Chelsea Tremblay, Amanda Gomez, Terrena Scannell
For this activity, our group collected three snow samples from vastly different locations: on top of a roof, the side of the road in Boston’s Chinatown and the side of the road in Auburn, New Hampshire. When the conductivity sensors were placed in the water samples, the Coqui produced a high pitched noise that correlated to the water’s conductivity. The more polluted the water, the more difficult it was to hear the Coqui’s pitch. As can be seen in our YouTube video, the water sample from New Hampshire (surprisingly) was the most polluted and so had the lowest conductivity level. Our group initially hypothesized that the sample from New Hampshire would be cleaner, showing how Boston’s snow is more polluted, hence unsafe to dump into the Boston Harbor. However, the snow from Chinatown—an area that sees a lot of foot and car traffic in a day—had a clearer conductivity reading than the snow from the small town. The snow on the roof, which was only exposed to air pollutants, gave, as expected, the clearest conductivity reading on the Coqui.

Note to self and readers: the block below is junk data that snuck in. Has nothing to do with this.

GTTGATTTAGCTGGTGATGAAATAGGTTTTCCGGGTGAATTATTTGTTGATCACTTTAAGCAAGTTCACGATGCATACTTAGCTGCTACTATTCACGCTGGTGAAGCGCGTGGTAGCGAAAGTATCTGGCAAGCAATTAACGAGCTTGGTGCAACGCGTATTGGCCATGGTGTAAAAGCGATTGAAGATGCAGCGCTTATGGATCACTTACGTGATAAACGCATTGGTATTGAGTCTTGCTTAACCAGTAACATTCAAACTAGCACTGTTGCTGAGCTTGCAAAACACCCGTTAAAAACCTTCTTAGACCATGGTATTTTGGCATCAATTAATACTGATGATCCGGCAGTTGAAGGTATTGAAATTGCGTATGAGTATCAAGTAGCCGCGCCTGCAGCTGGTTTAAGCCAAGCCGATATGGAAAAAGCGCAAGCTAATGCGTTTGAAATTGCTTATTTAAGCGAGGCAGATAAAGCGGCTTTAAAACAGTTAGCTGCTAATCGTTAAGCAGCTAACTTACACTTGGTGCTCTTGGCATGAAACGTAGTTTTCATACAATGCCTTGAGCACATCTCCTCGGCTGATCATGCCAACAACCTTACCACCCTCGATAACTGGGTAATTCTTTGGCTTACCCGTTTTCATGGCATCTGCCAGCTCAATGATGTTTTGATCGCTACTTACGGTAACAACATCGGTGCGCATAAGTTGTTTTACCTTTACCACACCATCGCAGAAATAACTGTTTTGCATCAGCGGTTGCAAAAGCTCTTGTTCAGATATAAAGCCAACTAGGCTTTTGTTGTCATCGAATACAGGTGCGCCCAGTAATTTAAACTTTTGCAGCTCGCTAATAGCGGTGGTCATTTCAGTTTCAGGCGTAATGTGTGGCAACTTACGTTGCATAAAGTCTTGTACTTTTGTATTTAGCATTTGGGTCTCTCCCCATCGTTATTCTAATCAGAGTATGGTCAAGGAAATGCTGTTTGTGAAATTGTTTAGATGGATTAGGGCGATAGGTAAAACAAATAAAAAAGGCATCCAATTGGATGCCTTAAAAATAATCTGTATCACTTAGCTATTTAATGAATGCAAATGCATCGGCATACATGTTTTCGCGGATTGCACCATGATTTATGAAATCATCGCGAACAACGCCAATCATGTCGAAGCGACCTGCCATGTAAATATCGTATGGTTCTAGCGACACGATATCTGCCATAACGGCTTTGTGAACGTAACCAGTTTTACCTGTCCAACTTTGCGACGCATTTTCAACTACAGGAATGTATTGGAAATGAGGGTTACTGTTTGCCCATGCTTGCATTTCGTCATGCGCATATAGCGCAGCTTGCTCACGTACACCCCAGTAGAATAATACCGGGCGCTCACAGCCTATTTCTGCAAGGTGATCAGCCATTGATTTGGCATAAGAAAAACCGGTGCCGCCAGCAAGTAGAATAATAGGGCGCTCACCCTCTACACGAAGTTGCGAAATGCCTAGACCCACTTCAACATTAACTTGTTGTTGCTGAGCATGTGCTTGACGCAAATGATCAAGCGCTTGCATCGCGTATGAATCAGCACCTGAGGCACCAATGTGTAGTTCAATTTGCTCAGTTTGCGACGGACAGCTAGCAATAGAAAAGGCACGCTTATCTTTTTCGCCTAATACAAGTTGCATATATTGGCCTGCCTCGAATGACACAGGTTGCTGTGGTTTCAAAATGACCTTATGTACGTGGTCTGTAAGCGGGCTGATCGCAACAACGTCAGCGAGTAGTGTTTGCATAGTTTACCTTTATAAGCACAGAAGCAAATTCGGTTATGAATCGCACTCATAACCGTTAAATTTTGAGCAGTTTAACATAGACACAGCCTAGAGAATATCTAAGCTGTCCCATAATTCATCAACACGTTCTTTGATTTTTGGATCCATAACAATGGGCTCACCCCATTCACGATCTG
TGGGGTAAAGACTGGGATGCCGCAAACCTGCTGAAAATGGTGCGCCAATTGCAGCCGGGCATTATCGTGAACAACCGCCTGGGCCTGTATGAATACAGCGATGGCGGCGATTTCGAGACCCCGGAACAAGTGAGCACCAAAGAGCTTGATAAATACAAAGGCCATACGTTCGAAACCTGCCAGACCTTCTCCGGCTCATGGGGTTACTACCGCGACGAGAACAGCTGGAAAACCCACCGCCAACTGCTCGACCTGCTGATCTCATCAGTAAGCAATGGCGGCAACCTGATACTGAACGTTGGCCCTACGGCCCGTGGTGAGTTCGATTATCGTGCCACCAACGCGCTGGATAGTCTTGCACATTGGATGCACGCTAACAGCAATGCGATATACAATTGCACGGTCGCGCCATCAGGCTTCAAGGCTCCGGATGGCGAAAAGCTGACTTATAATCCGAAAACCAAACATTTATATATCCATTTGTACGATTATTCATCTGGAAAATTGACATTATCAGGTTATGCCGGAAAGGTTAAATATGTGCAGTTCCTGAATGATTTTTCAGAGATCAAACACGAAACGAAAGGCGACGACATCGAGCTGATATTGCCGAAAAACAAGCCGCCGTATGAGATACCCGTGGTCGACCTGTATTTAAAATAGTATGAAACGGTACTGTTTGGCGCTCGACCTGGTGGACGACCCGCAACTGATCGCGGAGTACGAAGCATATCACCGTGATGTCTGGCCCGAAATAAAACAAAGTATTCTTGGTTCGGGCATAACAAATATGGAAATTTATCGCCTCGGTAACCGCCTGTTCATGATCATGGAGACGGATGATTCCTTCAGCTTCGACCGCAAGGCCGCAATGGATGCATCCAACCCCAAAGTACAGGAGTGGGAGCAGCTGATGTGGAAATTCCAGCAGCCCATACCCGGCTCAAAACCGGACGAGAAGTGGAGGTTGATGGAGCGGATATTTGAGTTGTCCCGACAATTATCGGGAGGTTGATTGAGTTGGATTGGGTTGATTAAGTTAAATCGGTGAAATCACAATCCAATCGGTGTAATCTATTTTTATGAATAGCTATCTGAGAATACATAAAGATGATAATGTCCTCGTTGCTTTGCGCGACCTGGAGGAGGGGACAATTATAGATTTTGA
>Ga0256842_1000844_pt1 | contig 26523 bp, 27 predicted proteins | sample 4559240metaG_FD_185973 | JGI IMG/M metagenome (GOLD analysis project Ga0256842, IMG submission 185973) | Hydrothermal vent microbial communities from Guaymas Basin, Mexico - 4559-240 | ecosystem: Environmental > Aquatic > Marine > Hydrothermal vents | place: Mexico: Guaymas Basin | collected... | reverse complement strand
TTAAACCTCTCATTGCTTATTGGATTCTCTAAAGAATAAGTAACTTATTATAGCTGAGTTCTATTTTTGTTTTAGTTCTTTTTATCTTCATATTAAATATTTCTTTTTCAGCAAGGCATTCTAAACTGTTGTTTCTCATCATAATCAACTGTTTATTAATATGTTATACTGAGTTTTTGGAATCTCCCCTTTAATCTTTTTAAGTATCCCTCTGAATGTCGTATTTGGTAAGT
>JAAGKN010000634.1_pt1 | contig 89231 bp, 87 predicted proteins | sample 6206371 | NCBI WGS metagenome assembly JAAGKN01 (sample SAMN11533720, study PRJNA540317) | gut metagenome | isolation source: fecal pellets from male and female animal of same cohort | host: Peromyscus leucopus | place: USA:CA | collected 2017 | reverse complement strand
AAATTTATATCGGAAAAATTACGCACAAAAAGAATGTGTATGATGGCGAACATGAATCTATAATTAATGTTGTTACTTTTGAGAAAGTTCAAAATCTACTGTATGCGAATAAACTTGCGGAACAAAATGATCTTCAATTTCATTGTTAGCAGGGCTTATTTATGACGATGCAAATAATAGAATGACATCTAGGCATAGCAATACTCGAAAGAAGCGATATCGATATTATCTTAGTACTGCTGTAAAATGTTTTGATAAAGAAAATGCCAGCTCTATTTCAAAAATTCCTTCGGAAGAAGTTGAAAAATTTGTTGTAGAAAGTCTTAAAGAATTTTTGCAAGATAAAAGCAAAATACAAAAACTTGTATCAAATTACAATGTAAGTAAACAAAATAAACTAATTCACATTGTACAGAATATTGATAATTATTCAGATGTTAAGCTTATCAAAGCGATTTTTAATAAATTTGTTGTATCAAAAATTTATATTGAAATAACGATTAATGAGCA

You can reference back to our original wiki research page to see our thinking process in preparation for this sensor project. We looked into the safety of road salt and how much Boston typically uses in one winter, but did not look into the same figures for New Hampshire, so were unprepared for our findings
The site of Sample A's collection.
The site of Sample B's collection.
The site of Sample C's collection.